Immigration: 27% of U.S. Doctors Foreign Born

The shortage of GPs [doctors] in England has been caused by multiple factors, including doctors leaving the profession early because of an increasing workload linked to a rising population. The shortage predates Britain’s vote last year to leave the EU, but the Royal College of GPs said before the June general election that Brexit might exacerbate the shortfall.

…“There is an inherent conflict between the need to hire international staff in order to maintain public services and the Brexit-related agenda of reducing immigration,” he added.  — FT

And in the U.S.,

A new report by the Association of American Medical Colleges (AAMC) predicts that a shortage of physicians in the U.S. is going to grow worse.

The report estimates a shortfall ranging from 34,600 to 88,000 doctors by 2025, compared to what our growing and aging population may need. By 2030, the shortfall is expected to total anywhere from 40,800 to 104,900 doctors. – CBS

And this,

Healthcare is a critical part of the U.S. economy, providing jobs for millions of Americans and trillions of dollars in expenditures. However, growing health needs of baby boomers, coupled with acute shortages of health workers, are straining the sector. Unfortunately, labor force issues will be exacerbated in the coming years as retiring baby boomers strain the system and up to one-third of physicians retire because they fall into that same age category.

Currently, more than one-quarter of physicians and surgeons in the United States are foreign-born. In addition to physicians, roughly one-fifth of nurses and home health and psychiatric aides, and more than one-sixth of dentists, pharmacists and clinical technicians in the United States were foreign born in 2010. When foreign-born professionals account for 16% of all civilians employed in healthcare occupations and one-fourth of practicing physicians, the system really does depend on a functioning immigration system. There are simply not enough native-born healthcare workers to meet the growing demand–especially in the geographic areas with the greatest need. – Forbes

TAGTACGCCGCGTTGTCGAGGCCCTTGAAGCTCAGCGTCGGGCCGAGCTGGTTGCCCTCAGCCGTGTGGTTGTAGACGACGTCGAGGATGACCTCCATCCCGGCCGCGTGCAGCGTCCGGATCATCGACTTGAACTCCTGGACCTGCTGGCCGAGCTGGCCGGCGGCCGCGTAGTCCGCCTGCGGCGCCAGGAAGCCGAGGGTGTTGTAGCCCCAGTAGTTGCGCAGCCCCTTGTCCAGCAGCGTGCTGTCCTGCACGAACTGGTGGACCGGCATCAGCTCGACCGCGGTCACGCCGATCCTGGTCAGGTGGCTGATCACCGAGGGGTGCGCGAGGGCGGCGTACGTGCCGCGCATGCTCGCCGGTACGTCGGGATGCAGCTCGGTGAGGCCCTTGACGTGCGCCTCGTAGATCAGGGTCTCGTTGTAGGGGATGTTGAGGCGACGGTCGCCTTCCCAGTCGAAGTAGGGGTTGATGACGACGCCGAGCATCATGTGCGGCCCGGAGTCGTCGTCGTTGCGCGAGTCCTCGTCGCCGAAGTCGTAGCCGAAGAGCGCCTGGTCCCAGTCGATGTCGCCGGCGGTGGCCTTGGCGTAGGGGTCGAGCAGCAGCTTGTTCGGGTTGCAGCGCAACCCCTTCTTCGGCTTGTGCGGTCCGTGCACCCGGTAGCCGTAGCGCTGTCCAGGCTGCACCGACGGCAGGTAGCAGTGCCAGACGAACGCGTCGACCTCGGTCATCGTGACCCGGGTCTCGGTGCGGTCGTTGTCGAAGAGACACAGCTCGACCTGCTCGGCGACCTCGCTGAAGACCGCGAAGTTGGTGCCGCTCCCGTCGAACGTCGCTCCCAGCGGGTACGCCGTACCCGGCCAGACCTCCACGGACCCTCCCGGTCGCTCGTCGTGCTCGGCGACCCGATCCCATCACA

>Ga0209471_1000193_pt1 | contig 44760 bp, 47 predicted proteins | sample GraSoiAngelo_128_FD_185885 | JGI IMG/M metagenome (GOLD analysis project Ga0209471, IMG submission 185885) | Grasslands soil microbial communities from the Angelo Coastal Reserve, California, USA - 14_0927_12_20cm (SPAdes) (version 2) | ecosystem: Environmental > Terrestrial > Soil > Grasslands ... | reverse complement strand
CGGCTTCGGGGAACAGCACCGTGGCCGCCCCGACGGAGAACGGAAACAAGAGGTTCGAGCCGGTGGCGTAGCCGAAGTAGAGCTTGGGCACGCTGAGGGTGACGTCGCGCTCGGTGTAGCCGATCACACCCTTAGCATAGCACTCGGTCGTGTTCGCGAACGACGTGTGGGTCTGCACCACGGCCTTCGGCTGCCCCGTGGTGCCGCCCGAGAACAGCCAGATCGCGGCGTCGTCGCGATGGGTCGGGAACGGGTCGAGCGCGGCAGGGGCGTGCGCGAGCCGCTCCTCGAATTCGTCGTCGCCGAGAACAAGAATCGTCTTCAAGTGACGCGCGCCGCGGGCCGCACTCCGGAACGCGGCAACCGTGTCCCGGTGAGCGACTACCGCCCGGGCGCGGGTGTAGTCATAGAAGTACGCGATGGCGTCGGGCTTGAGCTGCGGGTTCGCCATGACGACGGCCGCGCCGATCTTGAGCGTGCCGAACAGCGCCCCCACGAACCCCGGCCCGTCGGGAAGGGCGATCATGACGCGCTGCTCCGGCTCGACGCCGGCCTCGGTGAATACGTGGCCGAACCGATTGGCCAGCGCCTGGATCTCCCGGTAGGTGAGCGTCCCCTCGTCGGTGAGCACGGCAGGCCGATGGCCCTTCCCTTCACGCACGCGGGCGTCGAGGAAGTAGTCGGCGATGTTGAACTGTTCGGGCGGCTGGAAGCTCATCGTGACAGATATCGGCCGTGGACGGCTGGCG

Stat of the Day_Aug30

 

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2 Responses to Immigration: 27% of U.S. Doctors Foreign Born

  1. Shane says:

    This has much more to do with AMA and the Mafia style licensing tactics. It’s a barrier to entry and it has been for decades. American and foreign candidates by the tens of thousands are turned away every year. Other than litigation licensing this is the most corrupt system around. We’re in finance and I think you’ll all agree with me that we deal with a particular “expert” in our field that works in ivory towers and helps shape national economic policy. Their opinion/input is considered good as gold and therefore beyond reproach. I’m talking about the PhD economist of course. Licensing regimes are par for the course in every profession now also. MWhatever service an entrepreneur wants to try and provide he/she has to get the ok from some board or group first. That’s one way to deter small business development. Sorry for the rant, but I’ve seen similar reports and the problem is easily addressed, but much like unions they fight for crazy high pay and by limiting overall practicing doctors/surgeons/nurse practitioners demand remains high

  2. macromon says:

    Agree. AMA going to fight Med iTech very hard. Doctors on your wrist monitor will be the thing of the futures.
    https://macromon.wordpress.com/2012/04/03/nonlinear-thinking-the-future-of-medical-services/

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